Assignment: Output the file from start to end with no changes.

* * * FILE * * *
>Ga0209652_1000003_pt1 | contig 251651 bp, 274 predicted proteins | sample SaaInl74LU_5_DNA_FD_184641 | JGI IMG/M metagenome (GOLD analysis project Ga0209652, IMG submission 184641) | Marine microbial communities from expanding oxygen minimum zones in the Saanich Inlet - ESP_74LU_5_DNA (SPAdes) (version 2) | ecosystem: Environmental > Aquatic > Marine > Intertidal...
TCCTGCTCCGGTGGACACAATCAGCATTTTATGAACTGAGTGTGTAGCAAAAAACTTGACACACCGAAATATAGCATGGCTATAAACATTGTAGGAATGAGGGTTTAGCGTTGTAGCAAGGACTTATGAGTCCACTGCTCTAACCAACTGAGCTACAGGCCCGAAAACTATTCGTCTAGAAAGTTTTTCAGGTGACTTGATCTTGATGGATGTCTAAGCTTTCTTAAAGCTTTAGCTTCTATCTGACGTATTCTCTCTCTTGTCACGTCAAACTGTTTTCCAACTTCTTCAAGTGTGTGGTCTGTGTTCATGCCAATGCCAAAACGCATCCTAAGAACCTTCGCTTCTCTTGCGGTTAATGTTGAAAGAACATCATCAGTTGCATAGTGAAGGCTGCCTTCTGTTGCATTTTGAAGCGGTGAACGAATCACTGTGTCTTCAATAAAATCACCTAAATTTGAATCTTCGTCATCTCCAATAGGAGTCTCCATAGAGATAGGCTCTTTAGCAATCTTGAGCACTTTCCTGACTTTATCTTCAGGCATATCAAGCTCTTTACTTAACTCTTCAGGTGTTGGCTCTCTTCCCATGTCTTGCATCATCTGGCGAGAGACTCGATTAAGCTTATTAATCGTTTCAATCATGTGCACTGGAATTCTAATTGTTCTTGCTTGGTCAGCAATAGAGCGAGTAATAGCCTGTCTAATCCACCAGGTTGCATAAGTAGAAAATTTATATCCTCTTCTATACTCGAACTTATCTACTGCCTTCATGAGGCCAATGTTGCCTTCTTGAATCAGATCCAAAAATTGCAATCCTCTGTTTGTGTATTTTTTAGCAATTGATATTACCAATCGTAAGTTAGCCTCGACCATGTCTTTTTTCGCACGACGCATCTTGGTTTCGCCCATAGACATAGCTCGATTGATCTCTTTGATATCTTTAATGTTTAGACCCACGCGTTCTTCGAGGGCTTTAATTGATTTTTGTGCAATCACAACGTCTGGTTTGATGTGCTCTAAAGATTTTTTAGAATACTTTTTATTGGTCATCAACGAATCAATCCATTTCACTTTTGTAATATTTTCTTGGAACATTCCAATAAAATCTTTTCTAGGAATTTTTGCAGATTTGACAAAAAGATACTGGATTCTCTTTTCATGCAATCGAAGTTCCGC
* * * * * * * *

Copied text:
>Ga0209652_1000003_pt1 | contig 251651 bp, 274 predicted proteins | sample SaaInl74LU_5_DNA_FD_184641 | JGI IMG/M metagenome (GOLD analysis project Ga0209652, IMG submission 184641) | Marine microbial communities from expanding oxygen minimum zones in the Saanich Inlet - ESP_74LU_5_DNA (SPAdes) (version 2) | ecosystem: Environmental > Aquatic > Marine > Intertidal...
TCCTGCTCCGGTGGACACAATCAGCATTTTATGAACTGAGTGTGTAGCAAAAAACTTGACACACCGAAATATAGCATGGCTATAAACATTGTAGGAATGAGGGTTTAGCGTTGTAGCAAGGACTTATGAGTCCACTGCTCTAACCAACTGAGCTACAGGCCCGAAAACTATTCGTCTAGAAAGTTTTTCAGGTGACTTGATCTTGATGGATGTCTAAGCTTTCTTAAAGCTTTAGCTTCTATCTGACGTATTCTCTCTCTTGTCACGTCAAACTGTTTTCCAACTTCTTCAAGTGTGTGGTCTGTGTTCATGCCAATGCCAAAACGCATCCTAAGAACCTTCGCTTCTCTTGCGGTTAATGTTGAAAGAACATCATCAGTTGCATAGTGAAGGCTGCCTTCTGTTGCATTTTGAAGCGGTGAACGAATCACTGTGTCTTCAATAAAATCACCTAAATTTGAATCTTCGTCATCTCCAATAGGAGTCTCCATAGAGATAGGCTCTTTAGCAATCTTGAGCACTTTCCTGACTTTATCTTCAGGCATATCAAGCTCTTTACTTAACTCTTCAGGTGTTGGCTCTCTTCCCATGTCTTGCATCATCTGGCGAGAGACTCGATTAAGCTTATTAATCGTTTCAATCATGTGCACTGGAATTCTAATTGTTCTTGCTTGGTCAGCAATAGAGCGAGTAATAGCCTGTCTAATCCACCAGGTTGCATAAGTAGAAAATTTATATCCTCTTCTATACTCGAACTTATCTACTGCCTTCATGAGGCCAATGTTGCCTTCTTGAATCAGATCCAAAAATTGCAATCCTCTGTTTGTGTATTTTTTAGCAATTGATATTACCAATCGTAAGTTAGCCTCGACCATGTCTTTTTTCGCACGACGCATCTTGGTTTCGCCCATAGACATAGCTCGATTGATCTCTTTGATATCTTTAATGTTTAGACCCACGCGTTCTTCGAGGGCTTTAATTGATTTTTGTGCAATCACAACGTCTGGTTTGATGTGCTCTAAAGATTTTTTAGAATACTTTTTATTGGTCATCAACGAATCAATCCATTTCACTTTTGTAATATTTTCTTGGAACATTCCAATAAAATCTTTTCTAGGAATTTTTGCAGATTTGACAAAAAGATACTGGATTCTCTTTTCATGCAATCGAAGTTCCGC